Bloating (doctors call it "flatulence") and belching are also common symptoms of gall-bladder disease, and a doctor generally ascertains that there is no evidence of gall-bladder trouble before he says that attacks of gas are due to nervousness or to improper habits of eating.

The bloated feeling is more often caused by an excessive accumulation of gas in the colon than by distention of the stomach, particularly in people with spastic constipation. In this condition the colon does not work in a smooth, coordinated way, and there appears to be interference with the normal "mass" movements in the colon, thus permitting an abnormal accumulation of gas. When the collection of gas reaches a certain pressure, it may produce the desire to defecate. The desire may occur several times daily, and if social conditions do not forbid, the gas or "flatus" may be passed by rectum. Many people with irritable colons dread public gatherings because of the frequent impulse to pass flatus. They know that if the impulse is suppressed, the colon is likely to fill up with gas and cause acute distress.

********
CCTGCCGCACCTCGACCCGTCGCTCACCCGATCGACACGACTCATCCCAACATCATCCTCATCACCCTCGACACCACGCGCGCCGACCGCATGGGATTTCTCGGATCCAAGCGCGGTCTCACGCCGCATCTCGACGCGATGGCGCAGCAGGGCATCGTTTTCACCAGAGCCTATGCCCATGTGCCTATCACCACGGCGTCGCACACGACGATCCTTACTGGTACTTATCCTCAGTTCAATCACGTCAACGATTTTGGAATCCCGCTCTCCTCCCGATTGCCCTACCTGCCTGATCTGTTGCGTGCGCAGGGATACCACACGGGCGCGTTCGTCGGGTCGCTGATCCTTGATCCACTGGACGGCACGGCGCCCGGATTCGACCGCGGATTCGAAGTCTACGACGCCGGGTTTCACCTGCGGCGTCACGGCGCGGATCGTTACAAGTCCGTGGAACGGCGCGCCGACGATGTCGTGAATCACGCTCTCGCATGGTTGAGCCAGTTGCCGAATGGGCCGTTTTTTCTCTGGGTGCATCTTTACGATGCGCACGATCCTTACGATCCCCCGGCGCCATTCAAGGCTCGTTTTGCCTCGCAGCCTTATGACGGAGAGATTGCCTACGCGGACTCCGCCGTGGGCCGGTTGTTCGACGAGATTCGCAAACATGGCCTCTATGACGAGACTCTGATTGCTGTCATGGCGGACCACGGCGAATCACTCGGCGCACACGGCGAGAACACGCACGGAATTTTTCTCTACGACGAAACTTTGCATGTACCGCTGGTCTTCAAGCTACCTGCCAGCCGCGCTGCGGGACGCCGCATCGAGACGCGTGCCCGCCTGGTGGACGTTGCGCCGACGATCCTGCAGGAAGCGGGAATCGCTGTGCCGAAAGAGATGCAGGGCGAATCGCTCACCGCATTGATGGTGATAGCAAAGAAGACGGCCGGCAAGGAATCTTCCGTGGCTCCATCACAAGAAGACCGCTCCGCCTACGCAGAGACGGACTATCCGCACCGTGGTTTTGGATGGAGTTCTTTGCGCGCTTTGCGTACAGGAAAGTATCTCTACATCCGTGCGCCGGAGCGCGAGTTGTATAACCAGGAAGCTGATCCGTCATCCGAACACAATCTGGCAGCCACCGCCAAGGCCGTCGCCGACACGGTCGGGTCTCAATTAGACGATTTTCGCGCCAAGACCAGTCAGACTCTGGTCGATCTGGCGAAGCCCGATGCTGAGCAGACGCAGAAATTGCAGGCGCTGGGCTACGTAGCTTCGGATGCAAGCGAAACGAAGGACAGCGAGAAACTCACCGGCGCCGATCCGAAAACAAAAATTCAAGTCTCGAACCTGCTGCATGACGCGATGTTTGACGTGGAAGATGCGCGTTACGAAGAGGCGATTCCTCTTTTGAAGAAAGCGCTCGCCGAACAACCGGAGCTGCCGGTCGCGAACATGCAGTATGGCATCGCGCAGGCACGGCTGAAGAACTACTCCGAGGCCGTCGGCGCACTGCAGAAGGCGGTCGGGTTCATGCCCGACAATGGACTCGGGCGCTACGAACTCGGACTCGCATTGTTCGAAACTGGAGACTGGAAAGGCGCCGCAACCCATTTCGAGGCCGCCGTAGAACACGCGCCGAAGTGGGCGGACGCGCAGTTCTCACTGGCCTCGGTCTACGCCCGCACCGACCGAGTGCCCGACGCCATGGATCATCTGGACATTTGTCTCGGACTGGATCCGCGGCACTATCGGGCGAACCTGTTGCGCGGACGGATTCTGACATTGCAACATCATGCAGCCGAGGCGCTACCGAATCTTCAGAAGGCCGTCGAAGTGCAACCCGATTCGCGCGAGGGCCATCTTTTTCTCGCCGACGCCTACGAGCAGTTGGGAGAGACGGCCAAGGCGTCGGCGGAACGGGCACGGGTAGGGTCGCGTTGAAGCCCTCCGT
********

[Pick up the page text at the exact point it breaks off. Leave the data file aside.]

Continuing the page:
Flatulence is very common after the taking of a purgative. The cause is the same as in spastic constipation—disorganization of the activity of the colon muscles by an irritant cathartic drug. The distention is, of course, much worse if a per-son with an irritable colon takes a cathartic. The evacuations are then very explosive, and a great deal of watery stool and gas is passed. To some people, mineral oil can act like a cathartic. Although the oil apparently does not irritate the intestines in the same way as do cathartic drugs, much gas may follow habitual dosing with oil.

Flatulence is sometimes present in ordinary constipation. A small plug of stool may block the rectum and prevent the gradual and inoffensive elimination of the gas that is normally present in small amounts in the colon. As soon as the plug is expelled, the distention disappears.